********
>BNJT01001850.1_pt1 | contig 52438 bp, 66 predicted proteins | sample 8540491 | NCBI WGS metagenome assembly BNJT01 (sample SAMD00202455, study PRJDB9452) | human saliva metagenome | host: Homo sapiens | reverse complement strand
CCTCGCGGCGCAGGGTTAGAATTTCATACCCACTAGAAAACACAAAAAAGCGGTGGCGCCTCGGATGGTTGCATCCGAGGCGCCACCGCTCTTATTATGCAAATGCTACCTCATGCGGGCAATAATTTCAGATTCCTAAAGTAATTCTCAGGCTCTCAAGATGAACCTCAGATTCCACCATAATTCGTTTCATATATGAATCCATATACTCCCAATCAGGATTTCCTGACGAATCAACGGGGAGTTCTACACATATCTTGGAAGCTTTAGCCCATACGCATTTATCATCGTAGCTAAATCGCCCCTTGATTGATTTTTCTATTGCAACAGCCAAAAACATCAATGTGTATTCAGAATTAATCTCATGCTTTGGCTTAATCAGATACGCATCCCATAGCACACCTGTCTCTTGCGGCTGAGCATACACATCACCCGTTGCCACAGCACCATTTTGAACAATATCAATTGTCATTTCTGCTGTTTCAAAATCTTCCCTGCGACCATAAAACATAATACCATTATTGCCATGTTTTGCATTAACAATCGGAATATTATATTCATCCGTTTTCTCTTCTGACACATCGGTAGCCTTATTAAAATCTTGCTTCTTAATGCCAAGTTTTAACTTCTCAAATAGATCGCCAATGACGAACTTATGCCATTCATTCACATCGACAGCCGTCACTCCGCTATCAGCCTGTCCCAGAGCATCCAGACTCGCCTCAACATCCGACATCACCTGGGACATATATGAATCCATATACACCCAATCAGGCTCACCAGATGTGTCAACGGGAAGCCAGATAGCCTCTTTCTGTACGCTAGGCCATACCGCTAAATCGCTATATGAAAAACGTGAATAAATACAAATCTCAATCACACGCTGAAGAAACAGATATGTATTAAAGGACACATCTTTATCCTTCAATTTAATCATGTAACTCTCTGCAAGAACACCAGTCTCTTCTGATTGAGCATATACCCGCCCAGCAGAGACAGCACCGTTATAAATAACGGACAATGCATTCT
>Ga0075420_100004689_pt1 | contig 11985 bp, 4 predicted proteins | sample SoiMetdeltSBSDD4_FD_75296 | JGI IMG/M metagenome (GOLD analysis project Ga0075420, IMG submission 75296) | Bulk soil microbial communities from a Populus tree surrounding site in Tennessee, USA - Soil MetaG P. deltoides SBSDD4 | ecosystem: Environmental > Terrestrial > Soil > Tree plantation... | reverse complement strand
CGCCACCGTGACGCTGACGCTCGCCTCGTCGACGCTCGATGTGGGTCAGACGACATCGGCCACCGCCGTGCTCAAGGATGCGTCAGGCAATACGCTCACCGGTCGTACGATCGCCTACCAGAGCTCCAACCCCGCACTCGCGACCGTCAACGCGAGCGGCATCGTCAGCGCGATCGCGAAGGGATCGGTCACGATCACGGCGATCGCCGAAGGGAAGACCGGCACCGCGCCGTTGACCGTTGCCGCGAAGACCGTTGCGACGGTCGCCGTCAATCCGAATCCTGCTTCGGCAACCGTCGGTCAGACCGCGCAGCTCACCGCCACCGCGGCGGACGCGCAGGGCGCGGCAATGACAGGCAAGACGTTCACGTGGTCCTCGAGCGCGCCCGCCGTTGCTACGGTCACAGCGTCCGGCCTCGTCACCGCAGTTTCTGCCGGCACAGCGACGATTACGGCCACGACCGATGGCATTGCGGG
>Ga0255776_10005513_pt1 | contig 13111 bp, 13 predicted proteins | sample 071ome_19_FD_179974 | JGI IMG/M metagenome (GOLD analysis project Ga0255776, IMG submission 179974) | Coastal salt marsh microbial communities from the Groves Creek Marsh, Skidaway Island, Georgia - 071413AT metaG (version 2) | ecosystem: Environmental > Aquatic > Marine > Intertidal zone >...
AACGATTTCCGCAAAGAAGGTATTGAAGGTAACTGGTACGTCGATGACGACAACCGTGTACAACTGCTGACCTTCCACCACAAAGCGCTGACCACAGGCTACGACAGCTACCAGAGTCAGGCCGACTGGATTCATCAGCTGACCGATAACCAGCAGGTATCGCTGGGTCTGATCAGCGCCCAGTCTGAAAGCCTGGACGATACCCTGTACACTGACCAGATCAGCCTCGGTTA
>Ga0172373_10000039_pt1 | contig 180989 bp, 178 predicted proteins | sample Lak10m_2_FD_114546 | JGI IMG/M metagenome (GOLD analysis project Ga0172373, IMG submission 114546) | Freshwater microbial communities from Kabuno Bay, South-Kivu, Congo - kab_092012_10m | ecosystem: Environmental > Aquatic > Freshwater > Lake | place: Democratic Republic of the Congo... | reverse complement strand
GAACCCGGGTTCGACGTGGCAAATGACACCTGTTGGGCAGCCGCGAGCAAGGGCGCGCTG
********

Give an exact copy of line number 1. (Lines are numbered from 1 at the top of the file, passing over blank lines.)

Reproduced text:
>BNJT01001850.1_pt1 | contig 52438 bp, 66 predicted proteins | sample 8540491 | NCBI WGS metagenome assembly BNJT01 (sample SAMD00202455, study PRJDB9452) | human saliva metagenome | host: Homo sapiens | reverse complement strand